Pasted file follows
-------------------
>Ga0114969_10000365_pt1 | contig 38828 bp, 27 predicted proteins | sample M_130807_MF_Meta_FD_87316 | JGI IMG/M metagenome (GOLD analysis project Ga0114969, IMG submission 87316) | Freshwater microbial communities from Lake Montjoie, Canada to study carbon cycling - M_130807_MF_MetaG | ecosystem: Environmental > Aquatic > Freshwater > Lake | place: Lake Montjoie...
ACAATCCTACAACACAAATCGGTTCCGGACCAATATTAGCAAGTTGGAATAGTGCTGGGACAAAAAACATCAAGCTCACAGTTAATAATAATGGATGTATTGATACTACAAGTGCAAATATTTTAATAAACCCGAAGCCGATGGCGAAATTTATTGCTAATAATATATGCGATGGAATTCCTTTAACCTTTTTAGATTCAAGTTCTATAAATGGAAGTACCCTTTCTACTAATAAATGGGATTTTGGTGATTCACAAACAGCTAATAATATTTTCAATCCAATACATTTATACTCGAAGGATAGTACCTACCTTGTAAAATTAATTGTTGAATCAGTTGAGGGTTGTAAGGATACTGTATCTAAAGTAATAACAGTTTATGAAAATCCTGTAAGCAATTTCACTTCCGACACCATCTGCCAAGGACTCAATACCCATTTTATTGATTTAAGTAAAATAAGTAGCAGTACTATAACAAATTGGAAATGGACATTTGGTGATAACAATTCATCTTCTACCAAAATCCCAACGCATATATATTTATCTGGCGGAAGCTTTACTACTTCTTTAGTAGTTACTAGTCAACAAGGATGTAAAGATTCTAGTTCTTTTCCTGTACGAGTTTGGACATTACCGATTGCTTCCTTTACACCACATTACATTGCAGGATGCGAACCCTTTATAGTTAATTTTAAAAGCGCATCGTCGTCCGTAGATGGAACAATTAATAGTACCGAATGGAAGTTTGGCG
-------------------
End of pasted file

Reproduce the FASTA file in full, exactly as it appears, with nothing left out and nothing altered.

>Ga0114969_10000365_pt1 | contig 38828 bp, 27 predicted proteins | sample M_130807_MF_Meta_FD_87316 | JGI IMG/M metagenome (GOLD analysis project Ga0114969, IMG submission 87316) | Freshwater microbial communities from Lake Montjoie, Canada to study carbon cycling - M_130807_MF_MetaG | ecosystem: Environmental > Aquatic > Freshwater > Lake | place: Lake Montjoie...
ACAATCCTACAACACAAATCGGTTCCGGACCAATATTAGCAAGTTGGAATAGTGCTGGGACAAAAAACATCAAGCTCACAGTTAATAATAATGGATGTATTGATACTACAAGTGCAAATATTTTAATAAACCCGAAGCCGATGGCGAAATTTATTGCTAATAATATATGCGATGGAATTCCTTTAACCTTTTTAGATTCAAGTTCTATAAATGGAAGTACCCTTTCTACTAATAAATGGGATTTTGGTGATTCACAAACAGCTAATAATATTTTCAATCCAATACATTTATACTCGAAGGATAGTACCTACCTTGTAAAATTAATTGTTGAATCAGTTGAGGGTTGTAAGGATACTGTATCTAAAGTAATAACAGTTTATGAAAATCCTGTAAGCAATTTCACTTCCGACACCATCTGCCAAGGACTCAATACCCATTTTATTGATTTAAGTAAAATAAGTAGCAGTACTATAACAAATTGGAAATGGACATTTGGTGATAACAATTCATCTTCTACCAAAATCCCAACGCATATATATTTATCTGGCGGAAGCTTTACTACTTCTTTAGTAGTTACTAGTCAACAAGGATGTAAAGATTCTAGTTCTTTTCCTGTACGAGTTTGGACATTACCGATTGCTTCCTTTACACCACATTACATTGCAGGATGCGAACCCTTTATAGTTAATTTTAAAAGCGCATCGTCGTCCGTAGATGGAACAATTAATAGTACCGAATGGAAGTTTGGCG